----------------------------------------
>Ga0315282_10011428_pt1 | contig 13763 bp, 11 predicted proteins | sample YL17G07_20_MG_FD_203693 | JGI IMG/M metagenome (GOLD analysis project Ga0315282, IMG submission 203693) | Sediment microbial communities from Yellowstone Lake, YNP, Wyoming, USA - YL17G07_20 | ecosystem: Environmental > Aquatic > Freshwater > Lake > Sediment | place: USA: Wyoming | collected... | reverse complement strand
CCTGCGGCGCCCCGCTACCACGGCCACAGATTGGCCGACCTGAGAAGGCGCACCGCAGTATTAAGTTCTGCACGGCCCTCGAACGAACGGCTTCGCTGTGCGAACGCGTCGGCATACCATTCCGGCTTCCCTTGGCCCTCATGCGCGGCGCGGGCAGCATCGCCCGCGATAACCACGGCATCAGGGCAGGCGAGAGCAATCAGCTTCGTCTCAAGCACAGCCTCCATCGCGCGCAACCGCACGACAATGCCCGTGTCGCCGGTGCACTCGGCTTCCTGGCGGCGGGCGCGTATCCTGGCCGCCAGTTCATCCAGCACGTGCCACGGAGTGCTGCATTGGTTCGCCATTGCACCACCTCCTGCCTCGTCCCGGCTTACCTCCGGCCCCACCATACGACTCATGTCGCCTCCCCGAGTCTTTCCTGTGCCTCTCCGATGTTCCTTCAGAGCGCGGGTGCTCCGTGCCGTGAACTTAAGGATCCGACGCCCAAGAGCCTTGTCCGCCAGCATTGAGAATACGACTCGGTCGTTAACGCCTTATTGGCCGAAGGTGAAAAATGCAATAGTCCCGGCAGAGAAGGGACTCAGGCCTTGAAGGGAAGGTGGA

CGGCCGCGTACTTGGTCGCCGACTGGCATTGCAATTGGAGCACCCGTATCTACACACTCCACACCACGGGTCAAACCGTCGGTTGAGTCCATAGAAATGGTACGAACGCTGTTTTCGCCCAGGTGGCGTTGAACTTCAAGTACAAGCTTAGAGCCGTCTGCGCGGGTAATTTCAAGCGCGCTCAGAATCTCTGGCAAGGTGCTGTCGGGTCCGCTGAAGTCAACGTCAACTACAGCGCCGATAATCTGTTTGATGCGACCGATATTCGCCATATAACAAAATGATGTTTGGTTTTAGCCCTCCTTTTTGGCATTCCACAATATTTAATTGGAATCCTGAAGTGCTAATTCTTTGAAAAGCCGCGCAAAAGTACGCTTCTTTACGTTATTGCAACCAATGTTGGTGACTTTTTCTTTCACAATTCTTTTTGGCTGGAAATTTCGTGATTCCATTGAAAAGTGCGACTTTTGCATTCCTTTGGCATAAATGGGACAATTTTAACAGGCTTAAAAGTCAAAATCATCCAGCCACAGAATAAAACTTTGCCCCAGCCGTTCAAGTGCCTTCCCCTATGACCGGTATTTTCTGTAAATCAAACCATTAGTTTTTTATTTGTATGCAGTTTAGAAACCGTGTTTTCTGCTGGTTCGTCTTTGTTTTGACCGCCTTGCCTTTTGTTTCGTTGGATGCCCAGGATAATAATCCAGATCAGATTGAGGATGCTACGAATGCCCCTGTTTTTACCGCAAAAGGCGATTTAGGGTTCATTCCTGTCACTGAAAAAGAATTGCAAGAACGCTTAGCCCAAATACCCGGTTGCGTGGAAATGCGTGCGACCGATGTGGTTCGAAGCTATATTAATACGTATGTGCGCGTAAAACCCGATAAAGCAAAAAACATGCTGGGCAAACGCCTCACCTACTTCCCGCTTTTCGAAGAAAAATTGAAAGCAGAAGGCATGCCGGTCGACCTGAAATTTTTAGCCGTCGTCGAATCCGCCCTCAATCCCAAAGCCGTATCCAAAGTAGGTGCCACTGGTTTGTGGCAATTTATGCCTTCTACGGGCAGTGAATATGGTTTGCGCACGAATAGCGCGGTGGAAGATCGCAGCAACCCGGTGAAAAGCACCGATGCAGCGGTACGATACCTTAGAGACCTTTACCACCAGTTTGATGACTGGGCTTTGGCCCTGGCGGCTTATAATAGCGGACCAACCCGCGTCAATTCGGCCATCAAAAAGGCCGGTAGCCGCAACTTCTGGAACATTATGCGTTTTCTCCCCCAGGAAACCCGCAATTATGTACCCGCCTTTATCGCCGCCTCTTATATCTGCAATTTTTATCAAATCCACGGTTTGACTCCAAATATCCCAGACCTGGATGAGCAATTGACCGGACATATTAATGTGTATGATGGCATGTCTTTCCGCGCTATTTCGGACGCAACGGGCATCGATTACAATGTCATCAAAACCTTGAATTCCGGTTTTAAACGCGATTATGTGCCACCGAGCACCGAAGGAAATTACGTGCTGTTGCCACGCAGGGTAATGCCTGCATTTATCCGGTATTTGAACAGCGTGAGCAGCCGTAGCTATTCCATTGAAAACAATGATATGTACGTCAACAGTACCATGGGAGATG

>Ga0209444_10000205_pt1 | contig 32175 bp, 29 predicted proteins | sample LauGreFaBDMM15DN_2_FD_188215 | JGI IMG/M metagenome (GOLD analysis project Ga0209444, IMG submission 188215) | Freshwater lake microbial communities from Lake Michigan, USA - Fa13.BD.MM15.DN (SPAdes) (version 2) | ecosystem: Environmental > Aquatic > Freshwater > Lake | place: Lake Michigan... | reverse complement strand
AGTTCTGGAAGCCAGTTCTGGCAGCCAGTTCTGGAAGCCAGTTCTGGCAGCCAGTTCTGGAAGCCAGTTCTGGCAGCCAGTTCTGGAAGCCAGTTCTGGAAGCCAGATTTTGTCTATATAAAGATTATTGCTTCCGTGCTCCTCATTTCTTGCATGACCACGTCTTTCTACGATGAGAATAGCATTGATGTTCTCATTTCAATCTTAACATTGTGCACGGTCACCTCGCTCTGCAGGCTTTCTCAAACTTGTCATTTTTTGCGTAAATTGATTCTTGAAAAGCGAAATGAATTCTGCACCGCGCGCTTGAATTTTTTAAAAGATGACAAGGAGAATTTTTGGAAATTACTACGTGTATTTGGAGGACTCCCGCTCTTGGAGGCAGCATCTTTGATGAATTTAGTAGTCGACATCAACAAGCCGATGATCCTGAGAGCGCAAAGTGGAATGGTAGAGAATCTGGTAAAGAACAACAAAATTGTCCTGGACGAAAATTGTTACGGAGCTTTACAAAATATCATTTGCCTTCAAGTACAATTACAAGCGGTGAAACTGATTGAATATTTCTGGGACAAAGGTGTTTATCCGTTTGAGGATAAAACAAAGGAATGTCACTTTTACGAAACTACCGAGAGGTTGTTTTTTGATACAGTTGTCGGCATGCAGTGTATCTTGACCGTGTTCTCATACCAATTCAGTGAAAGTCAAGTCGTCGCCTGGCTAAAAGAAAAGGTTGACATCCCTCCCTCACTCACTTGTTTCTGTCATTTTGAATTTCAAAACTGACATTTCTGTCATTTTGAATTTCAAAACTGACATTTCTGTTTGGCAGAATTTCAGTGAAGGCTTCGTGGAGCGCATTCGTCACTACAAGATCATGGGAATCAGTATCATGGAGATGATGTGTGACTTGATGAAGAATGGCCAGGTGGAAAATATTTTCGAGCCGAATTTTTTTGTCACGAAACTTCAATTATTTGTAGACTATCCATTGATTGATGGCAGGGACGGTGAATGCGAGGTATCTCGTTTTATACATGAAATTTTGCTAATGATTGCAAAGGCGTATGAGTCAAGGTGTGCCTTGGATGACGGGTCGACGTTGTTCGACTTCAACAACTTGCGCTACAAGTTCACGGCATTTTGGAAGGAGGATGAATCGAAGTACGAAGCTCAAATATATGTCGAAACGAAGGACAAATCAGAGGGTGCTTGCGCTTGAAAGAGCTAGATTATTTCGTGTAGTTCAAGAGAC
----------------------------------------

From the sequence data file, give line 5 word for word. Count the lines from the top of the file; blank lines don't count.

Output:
AGTTCTGGAAGCCAGTTCTGGCAGCCAGTTCTGGAAGCCAGTTCTGGCAGCCAGTTCTGGAAGCCAGTTCTGGCAGCCAGTTCTGGAAGCCAGTTCTGGAAGCCAGATTTTGTCTATATAAAGATTATTGCTTCCGTGCTCCTCATTTCTTGCATGACCACGTCTTTCTACGATGAGAATAGCATTGATGTTCTCATTTCAATCTTAACATTGTGCACGGTCACCTCGCTCTGCAGGCTTTCTCAAACTTGTCATTTTTTGCGTAAATTGATTCTTGAAAAGCGAAATGAATTCTGCACCGCGCGCTTGAATTTTTTAAAAGATGACAAGGAGAATTTTTGGAAATTACTACGTGTATTTGGAGGACTCCCGCTCTTGGAGGCAGCATCTTTGATGAATTTAGTAGTCGACATCAACAAGCCGATGATCCTGAGAGCGCAAAGTGGAATGGTAGAGAATCTGGTAAAGAACAACAAAATTGTCCTGGACGAAAATTGTTACGGAGCTTTACAAAATATCATTTGCCTTCAAGTACAATTACAAGCGGTGAAACTGATTGAATATTTCTGGGACAAAGGTGTTTATCCGTTTGAGGATAAAACAAAGGAATGTCACTTTTACGAAACTACCGAGAGGTTGTTTTTTGATACAGTTGTCGGCATGCAGTGTATCTTGACCGTGTTCTCATACCAATTCAGTGAAAGTCAAGTCGTCGCCTGGCTAAAAGAAAAGGTTGACATCCCTCCCTCACTCACTTGTTTCTGTCATTTTGAATTTCAAAACTGACATTTCTGTCATTTTGAATTTCAAAACTGACATTTCTGTTTGGCAGAATTTCAGTGAAGGCTTCGTGGAGCGCATTCGTCACTACAAGATCATGGGAATCAGTATCATGGAGATGATGTGTGACTTGATGAAGAATGGCCAGGTGGAAAATATTTTCGAGCCGAATTTTTTTGTCACGAAACTTCAATTATTTGTAGACTATCCATTGATTGATGGCAGGGACGGTGAATGCGAGGTATCTCGTTTTATACATGAAATTTTGCTAATGATTGCAAAGGCGTATGAGTCAAGGTGTGCCTTGGATGACGGGTCGACGTTGTTCGACTTCAACAACTTGCGCTACAAGTTCACGGCATTTTGGAAGGAGGATGAATCGAAGTACGAAGCTCAAATATATGTCGAAACGAAGGACAAATCAGAGGGTGCTTGCGCTTGAAAGAGCTAGATTATTTCGTGTAGTTCAAGAGAC